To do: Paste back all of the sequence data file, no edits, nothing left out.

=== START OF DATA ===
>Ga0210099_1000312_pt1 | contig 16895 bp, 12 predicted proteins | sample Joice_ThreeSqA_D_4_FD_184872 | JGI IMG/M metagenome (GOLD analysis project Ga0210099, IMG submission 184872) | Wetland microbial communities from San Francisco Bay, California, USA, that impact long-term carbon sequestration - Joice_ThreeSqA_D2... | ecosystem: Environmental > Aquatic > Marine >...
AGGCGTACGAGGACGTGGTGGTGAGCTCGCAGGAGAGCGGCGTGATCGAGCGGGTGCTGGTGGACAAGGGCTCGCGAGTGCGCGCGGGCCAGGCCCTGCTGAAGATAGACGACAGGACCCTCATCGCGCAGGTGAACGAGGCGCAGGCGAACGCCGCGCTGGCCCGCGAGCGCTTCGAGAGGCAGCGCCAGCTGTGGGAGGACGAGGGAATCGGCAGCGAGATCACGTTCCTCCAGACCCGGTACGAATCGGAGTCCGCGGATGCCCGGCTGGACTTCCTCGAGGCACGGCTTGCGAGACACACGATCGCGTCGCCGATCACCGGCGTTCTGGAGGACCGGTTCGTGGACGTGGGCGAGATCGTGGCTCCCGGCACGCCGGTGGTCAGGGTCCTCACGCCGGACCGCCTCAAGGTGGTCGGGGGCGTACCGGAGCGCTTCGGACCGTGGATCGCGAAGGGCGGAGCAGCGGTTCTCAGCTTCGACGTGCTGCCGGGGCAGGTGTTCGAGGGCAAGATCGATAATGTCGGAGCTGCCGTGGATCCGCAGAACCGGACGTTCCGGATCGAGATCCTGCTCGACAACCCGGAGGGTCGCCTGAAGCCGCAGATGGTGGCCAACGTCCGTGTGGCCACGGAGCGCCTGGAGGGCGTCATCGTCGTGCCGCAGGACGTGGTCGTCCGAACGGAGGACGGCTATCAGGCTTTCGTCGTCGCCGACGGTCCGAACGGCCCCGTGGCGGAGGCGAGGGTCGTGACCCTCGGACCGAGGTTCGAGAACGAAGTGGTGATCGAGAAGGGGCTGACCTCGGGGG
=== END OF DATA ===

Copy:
>Ga0210099_1000312_pt1 | contig 16895 bp, 12 predicted proteins | sample Joice_ThreeSqA_D_4_FD_184872 | JGI IMG/M metagenome (GOLD analysis project Ga0210099, IMG submission 184872) | Wetland microbial communities from San Francisco Bay, California, USA, that impact long-term carbon sequestration - Joice_ThreeSqA_D2... | ecosystem: Environmental > Aquatic > Marine >...
AGGCGTACGAGGACGTGGTGGTGAGCTCGCAGGAGAGCGGCGTGATCGAGCGGGTGCTGGTGGACAAGGGCTCGCGAGTGCGCGCGGGCCAGGCCCTGCTGAAGATAGACGACAGGACCCTCATCGCGCAGGTGAACGAGGCGCAGGCGAACGCCGCGCTGGCCCGCGAGCGCTTCGAGAGGCAGCGCCAGCTGTGGGAGGACGAGGGAATCGGCAGCGAGATCACGTTCCTCCAGACCCGGTACGAATCGGAGTCCGCGGATGCCCGGCTGGACTTCCTCGAGGCACGGCTTGCGAGACACACGATCGCGTCGCCGATCACCGGCGTTCTGGAGGACCGGTTCGTGGACGTGGGCGAGATCGTGGCTCCCGGCACGCCGGTGGTCAGGGTCCTCACGCCGGACCGCCTCAAGGTGGTCGGGGGCGTACCGGAGCGCTTCGGACCGTGGATCGCGAAGGGCGGAGCAGCGGTTCTCAGCTTCGACGTGCTGCCGGGGCAGGTGTTCGAGGGCAAGATCGATAATGTCGGAGCTGCCGTGGATCCGCAGAACCGGACGTTCCGGATCGAGATCCTGCTCGACAACCCGGAGGGTCGCCTGAAGCCGCAGATGGTGGCCAACGTCCGTGTGGCCACGGAGCGCCTGGAGGGCGTCATCGTCGTGCCGCAGGACGTGGTCGTCCGAACGGAGGACGGCTATCAGGCTTTCGTCGTCGCCGACGGTCCGAACGGCCCCGTGGCGGAGGCGAGGGTCGTGACCCTCGGACCGAGGTTCGAGAACGAAGTGGTGATCGAGAAGGGGCTGACCTCGGGGG